We strongly suspected this was coming, and here it is. Introducing Senate candidate Liz Cheney (via the Associated Press):
CHEYENNE, Wyo. — Liz Cheney, daughter of Dick Cheney, says she will challenge Sen. Mike Enzi, R-Wyo., next year.
Here's my recent analysis of the dynamics of this no-longer-hypothetical primary race:
What makes this potential internecine contest unusual is that Enzi is generally regarded as a conservative in good standing. This isn’t a typical “RINO hunt.” He’s earned a 93 percent lifetime rating from the American Conservative Union, and has matched the average Senate Republican score from Heritage Action. Enzi recently voted against the ‘Gang of Eight’ immigration legislation. Jonathan Martin speculatesthat Cheney would run to Enzi’s right on policy issues like the internet sales tax (which has split conservatives), while quietly taking up his left flank on gay marriage. More than anything, an Enzi-Cheney race would come down to a battle over style and parochial concerns. Cheney would paint herself as a fresh, invigorated conservative, willing to go to Washington and aggressively oppose the Obama agenda. As Martin’s piece notes, she might also cite the modern-era tradition that no Wyoming Senator has served more than three terms. Enzi’s supporters could respond with accusations of carpetbagging and nepotism. They may tread lightly, though, as to avoid offending the well-liked Cheney family.
And the choice with which Wyoming Republican voters must grapple:
Cheney for Senate upsides: She’s a sharp, young, tenacious, conservative woman whose candidacy would drive the Left batty. Cheney for Senate downsides: Is it wise to primary a reliable, if understated, conservative over largely stylistic differences?
Hawks will likely side with Cheney, with strong social conservatives backing Enzi -- who opposes same-sex marriage, unlike Cheney. (Incidentally, a prominent pro-life activist tells me he isn't sure where Liz Cheney stands on abortion, and a quick web search didn't immediately answer that question. Could a pro-gay marriage, pro-choice Republican win a GOP primary in Wyoming?) In any case, guess who's already aboard the Enzi re-elect train?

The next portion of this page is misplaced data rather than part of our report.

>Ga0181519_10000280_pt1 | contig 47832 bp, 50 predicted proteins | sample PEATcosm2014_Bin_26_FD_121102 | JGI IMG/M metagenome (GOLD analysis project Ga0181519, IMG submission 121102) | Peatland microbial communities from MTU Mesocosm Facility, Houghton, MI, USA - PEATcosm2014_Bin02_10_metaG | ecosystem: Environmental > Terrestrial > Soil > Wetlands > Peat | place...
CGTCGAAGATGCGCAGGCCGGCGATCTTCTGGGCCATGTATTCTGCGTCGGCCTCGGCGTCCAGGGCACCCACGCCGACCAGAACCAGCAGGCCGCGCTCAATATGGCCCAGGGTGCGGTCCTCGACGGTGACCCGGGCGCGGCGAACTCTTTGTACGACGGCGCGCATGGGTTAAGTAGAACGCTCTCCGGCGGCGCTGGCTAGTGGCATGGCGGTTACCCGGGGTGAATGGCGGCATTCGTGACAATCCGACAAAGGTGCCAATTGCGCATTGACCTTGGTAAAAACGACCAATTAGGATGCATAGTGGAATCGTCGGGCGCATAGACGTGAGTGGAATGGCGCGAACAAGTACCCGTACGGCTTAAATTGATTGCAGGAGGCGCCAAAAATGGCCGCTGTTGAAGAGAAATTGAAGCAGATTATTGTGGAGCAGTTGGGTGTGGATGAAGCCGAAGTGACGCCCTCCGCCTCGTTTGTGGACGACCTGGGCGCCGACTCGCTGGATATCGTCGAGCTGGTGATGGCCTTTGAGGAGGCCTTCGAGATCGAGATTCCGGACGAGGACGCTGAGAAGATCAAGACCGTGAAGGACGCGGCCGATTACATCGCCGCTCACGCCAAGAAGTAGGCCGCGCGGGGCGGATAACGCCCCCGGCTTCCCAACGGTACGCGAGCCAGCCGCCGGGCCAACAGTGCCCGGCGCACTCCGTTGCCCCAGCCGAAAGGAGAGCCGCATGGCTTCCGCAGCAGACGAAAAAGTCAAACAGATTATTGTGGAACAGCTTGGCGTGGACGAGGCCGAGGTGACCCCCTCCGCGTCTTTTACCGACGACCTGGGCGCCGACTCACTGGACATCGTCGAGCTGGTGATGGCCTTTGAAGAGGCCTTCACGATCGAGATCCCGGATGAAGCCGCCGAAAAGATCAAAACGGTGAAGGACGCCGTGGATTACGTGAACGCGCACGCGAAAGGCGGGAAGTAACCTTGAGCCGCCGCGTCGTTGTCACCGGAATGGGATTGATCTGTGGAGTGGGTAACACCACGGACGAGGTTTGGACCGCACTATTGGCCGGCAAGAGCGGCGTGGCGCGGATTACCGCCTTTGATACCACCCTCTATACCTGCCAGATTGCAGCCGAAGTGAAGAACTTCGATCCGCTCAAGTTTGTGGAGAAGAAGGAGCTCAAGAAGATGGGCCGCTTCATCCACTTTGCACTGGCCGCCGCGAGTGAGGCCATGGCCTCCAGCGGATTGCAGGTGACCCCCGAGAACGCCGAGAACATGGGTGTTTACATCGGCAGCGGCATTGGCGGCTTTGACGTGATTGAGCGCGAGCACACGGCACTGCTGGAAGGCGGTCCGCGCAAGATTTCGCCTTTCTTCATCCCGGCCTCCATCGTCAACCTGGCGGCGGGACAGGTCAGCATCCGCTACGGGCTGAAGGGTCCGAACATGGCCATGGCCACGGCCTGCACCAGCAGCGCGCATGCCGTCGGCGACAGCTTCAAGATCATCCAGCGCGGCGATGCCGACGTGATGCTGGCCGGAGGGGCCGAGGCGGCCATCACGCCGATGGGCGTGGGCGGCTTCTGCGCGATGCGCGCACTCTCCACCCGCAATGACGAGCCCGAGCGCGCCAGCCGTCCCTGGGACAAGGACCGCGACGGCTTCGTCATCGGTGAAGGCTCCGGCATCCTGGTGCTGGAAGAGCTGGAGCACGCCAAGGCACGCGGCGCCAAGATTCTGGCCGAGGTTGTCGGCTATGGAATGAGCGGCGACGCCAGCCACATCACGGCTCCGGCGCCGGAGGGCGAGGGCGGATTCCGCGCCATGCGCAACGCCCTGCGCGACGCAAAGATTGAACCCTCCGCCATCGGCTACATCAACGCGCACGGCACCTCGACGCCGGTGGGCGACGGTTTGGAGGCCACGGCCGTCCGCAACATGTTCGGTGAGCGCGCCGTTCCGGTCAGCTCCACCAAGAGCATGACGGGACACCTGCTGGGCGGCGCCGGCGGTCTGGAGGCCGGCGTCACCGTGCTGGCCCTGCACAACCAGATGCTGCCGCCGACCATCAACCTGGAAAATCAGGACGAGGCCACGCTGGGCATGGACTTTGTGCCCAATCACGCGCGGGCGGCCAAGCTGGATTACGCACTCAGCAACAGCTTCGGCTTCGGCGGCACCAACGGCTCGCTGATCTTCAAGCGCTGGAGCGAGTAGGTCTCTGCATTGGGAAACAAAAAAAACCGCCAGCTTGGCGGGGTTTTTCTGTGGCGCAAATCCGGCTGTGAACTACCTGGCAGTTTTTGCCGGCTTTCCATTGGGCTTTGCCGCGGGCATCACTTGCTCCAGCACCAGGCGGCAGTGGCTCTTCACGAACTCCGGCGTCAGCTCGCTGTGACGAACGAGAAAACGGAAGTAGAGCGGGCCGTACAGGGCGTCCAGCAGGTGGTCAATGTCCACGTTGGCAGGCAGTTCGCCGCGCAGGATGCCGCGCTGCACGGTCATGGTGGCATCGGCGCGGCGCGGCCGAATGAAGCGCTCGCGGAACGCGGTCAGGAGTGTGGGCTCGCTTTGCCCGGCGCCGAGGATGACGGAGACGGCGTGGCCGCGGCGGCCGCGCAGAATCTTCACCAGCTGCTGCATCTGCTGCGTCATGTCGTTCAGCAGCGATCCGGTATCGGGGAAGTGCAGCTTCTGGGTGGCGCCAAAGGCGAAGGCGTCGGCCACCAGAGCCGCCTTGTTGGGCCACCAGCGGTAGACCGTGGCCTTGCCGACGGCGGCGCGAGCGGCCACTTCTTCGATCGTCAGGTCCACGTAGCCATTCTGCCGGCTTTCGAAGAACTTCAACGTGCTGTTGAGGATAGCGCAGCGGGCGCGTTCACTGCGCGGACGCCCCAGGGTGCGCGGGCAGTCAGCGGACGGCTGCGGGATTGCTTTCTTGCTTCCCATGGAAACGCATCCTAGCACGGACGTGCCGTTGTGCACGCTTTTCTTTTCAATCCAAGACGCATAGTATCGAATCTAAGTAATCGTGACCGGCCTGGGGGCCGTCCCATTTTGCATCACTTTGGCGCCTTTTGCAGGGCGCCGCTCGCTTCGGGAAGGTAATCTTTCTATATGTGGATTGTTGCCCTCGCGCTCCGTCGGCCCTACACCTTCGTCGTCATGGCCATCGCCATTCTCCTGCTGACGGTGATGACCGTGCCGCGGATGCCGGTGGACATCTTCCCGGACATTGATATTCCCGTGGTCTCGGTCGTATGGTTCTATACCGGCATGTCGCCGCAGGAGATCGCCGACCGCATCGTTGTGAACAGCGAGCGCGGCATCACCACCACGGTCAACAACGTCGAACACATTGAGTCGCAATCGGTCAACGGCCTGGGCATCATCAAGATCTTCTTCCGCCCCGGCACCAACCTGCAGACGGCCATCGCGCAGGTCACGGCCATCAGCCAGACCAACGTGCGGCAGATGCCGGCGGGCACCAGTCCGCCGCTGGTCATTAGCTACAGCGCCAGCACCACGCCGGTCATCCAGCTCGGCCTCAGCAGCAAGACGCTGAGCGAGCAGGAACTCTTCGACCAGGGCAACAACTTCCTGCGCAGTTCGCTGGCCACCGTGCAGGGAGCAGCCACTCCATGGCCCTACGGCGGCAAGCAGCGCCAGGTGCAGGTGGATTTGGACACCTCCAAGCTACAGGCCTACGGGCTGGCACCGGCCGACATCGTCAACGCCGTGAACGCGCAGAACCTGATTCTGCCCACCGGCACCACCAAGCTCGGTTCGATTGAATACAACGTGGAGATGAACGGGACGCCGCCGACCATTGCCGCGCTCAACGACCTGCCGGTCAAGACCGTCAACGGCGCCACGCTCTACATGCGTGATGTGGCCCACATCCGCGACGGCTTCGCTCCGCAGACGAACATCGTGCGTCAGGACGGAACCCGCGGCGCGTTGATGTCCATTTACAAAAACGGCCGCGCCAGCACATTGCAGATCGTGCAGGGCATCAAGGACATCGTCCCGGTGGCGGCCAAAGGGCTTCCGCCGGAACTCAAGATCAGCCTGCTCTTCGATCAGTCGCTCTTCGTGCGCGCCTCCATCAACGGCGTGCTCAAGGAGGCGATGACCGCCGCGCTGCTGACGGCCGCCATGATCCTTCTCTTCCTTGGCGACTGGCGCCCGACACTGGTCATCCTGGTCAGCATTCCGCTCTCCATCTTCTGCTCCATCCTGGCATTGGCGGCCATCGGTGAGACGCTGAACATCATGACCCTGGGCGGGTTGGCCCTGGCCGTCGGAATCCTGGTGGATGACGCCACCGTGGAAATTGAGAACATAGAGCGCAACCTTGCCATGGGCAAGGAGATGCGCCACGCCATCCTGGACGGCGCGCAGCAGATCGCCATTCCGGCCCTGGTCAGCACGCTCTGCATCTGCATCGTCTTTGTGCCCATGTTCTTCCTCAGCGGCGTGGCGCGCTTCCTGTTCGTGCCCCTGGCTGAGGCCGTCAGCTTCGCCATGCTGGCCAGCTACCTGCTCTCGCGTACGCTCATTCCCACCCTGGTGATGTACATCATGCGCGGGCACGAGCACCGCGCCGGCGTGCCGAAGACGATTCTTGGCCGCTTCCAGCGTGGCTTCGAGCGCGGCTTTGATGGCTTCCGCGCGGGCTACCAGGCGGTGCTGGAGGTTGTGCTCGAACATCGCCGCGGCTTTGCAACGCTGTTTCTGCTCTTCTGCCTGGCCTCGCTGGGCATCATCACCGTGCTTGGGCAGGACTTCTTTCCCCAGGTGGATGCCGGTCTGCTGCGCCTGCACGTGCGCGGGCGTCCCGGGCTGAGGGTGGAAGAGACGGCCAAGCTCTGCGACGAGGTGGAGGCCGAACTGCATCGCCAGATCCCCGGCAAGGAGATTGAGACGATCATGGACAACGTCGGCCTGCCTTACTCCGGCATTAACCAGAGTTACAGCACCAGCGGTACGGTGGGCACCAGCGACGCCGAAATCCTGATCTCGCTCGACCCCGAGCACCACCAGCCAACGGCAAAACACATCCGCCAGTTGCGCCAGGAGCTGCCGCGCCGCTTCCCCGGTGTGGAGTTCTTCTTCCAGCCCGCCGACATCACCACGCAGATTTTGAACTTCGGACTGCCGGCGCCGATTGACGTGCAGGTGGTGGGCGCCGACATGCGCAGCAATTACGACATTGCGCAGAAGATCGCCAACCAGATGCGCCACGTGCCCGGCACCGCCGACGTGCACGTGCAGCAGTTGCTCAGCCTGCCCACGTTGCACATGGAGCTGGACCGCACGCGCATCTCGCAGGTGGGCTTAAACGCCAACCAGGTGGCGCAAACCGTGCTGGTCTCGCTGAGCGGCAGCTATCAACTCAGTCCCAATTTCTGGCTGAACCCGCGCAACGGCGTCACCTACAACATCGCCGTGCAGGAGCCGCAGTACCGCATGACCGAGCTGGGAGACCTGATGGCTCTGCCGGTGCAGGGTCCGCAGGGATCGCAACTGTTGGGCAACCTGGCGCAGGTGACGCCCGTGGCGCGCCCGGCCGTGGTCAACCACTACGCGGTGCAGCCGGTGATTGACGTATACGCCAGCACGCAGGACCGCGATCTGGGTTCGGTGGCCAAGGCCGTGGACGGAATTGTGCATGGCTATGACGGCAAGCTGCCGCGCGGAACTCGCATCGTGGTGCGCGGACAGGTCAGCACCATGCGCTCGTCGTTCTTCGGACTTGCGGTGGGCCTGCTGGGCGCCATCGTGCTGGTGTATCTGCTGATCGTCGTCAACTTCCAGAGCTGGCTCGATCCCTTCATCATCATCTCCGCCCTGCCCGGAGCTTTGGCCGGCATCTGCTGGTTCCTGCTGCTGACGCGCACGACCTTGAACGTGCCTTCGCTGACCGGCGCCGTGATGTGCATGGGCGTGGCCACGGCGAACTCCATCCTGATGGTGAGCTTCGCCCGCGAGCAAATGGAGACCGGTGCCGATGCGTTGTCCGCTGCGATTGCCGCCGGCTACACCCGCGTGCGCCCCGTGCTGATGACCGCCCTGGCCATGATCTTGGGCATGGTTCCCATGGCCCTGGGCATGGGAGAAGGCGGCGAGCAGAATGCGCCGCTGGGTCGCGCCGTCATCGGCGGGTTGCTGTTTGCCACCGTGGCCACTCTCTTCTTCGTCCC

Kentucky Sen. Rand Paul told POLITICO Thursday that he considers Enzi “a good conservative,” and said he wasn’t familiar with Cheney’s interest in running against the incumbent Republican. “I don’t know much about her or her politics, really,” Paul said. “I am a friend of Sen. Enzi and while we aren’t exactly the same, I consider him a good conservative.” ... Back in 2010, Dick Cheney endorsed Paul’s Senate primary opponent, Trey Grayson, in an attempt to stop an insurgent viewed at the time as outside the GOP mainstream on national security. Enzi also co-hosted a Grayson fundraiser in Washington D.C. in September of 2009.
History is decisively on Enzi's side as he gears up to defend his seat, but then again, Liz Cheney isn't your average primary challenger. This will be a fascinating race to watch -- which is a statement rarely made in connection with Wyoming politics. And despite Alan Simpson's hyperbolic pronouncements, the state GOP will survive no matter who prevails.
UPDATE - This first piece of news won't surprise many people. The second might:
#WYSEN: NRSC Chair Moran says his committee will support Enzi per Cheney in primary.— David M. Drucker (@DavidMDrucker) July 16, 2013
I'm a big fan of Liz Cheney. But not in this race.— Ari Fleischer (@AriFleischer) July 16, 2013
UPDATE II - Ouch, twice over:
oof RT @jeffzeleny: Enzi reacts: "She said that if I ran, she wasn't going to run...I thought we were friends."— Lachlan Markay (@lachlan) July 16, 2013
Poor form. But this is a point well-taken:
Whatever you think of Cheney, idea that Enzi is somehow entitled to a Senate seat & can't be challenged is absurd.— Philip Klein (@philipaklein) July 16, 2013